Asymptotes and Discontinuous Graphs

Some graphs are not defined for all values of x.  By not defined, we mean there is no y-value for that x-value.

The following function is undefined at x = 3:

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When x = 3, the denominator is equal to 0, so we have:


This is undefined. Since there is a point where y is not defined, we can say that this function is discontinuous at x = 3. This means it does not have a y-value for every x-value. To plot a function like this, you need to look at a few things. 

Firstly, you find where the function is undefined – in this case at x = 3.  Then you work out what sort of value the function has at four points:

Approaching :


The 3 and the –6 can be ignored as they are insignificant when compared with .

Approaching   from the negative side:


Approaching   from the positive side:


Approaching :


Now, I can use this to plot my function near these points:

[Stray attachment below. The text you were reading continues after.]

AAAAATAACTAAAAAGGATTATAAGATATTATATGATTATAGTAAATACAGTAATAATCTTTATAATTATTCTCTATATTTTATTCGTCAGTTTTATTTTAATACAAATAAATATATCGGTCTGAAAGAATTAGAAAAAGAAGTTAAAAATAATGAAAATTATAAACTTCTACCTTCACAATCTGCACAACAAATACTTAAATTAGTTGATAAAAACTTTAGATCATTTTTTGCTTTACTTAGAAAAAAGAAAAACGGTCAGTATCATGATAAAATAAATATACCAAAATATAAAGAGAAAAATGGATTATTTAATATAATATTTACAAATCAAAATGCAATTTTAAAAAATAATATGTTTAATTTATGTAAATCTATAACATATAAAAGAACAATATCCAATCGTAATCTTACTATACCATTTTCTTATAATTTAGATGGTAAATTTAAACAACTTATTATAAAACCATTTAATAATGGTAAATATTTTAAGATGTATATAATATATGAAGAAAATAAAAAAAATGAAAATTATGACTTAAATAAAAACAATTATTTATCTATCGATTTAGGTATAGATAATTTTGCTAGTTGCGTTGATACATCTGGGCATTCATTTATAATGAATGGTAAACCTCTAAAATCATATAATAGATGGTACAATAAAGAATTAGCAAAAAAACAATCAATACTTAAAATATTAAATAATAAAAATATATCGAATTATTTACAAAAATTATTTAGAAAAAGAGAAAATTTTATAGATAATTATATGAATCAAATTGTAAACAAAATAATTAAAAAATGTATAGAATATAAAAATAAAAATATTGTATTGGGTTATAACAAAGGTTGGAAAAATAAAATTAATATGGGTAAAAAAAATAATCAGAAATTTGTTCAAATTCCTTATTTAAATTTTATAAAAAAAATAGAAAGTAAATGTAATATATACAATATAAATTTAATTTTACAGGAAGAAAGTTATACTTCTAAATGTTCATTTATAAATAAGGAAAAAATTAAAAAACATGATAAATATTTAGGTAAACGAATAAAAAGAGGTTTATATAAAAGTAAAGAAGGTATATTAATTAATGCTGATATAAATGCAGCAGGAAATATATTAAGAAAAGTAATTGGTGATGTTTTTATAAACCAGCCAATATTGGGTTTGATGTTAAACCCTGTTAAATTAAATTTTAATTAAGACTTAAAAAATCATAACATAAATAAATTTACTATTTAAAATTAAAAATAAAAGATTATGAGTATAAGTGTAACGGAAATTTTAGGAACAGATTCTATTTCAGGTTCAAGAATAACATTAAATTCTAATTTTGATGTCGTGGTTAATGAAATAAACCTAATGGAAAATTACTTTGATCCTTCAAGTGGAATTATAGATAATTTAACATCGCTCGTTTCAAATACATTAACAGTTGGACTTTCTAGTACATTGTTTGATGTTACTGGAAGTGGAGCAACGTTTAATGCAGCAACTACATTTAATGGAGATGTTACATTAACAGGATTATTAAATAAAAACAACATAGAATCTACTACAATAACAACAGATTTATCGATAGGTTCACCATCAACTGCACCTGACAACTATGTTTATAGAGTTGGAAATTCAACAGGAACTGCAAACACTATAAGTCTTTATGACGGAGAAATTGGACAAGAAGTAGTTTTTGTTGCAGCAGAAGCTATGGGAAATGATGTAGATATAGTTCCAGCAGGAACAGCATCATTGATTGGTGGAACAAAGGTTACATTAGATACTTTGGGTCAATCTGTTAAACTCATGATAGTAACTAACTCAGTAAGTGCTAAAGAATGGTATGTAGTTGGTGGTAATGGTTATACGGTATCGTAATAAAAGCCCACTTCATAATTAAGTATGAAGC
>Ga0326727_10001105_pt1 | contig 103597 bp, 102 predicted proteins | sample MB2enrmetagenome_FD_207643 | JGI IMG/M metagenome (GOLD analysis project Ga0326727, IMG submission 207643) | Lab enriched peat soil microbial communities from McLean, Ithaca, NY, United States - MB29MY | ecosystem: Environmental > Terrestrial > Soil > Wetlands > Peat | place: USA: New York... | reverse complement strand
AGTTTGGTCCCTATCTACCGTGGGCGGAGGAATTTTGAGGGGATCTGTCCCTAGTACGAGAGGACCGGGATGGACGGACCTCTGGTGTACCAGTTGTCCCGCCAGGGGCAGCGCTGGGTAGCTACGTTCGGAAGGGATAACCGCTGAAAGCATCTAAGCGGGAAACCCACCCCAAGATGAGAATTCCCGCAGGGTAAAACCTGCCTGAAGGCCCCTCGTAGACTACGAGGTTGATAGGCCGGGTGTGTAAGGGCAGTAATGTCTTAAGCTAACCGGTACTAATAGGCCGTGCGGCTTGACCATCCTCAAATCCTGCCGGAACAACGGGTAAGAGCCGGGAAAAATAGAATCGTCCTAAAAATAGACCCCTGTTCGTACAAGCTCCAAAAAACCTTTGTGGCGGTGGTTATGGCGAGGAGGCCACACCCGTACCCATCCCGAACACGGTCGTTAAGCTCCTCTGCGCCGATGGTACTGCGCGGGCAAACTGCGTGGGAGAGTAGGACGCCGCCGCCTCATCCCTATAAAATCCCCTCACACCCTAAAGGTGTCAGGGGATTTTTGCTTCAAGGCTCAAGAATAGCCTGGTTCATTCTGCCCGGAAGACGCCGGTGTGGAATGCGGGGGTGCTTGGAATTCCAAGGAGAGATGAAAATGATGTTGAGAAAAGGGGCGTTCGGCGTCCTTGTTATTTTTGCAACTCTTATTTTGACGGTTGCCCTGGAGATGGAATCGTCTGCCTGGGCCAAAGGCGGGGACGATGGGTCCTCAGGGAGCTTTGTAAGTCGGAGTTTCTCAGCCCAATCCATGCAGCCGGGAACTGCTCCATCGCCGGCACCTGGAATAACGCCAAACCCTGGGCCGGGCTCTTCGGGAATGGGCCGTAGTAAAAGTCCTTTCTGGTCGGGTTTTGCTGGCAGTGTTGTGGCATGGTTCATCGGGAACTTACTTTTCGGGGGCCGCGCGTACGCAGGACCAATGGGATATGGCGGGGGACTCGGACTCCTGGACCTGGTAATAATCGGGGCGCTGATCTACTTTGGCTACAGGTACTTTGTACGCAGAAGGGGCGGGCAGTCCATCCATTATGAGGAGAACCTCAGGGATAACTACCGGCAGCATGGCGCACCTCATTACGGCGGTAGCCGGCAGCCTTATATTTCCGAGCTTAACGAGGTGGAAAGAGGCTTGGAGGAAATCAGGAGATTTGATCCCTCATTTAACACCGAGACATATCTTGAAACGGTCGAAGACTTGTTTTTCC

·         Towards , y approaches 2.  Approaching x = 3, from the negative side, y approaches a very large negative number.  So when I travel right from  towards x = 3, my function is getting more negative – it is decreasing.

·         Towards , y approaches 2 again.  However, approaching x = 3 from the positive side, y approaches a very large positive number.  So if I travel left from  to x = 3, my function is getting more positive – it is increasing.

With this in mind, I can draw the function around these four points.  Since I can’t draw it all the way to  or , I just go a reasonable distance from the y-axis.

Now it is just a simple task of joining up the lines. Since the function is undefined at x = 3, you can draw a vertical dotted line there – a vertical asymptote

You can also draw a horizontal asymptote at y = 2 since y does not actually ever get to 2.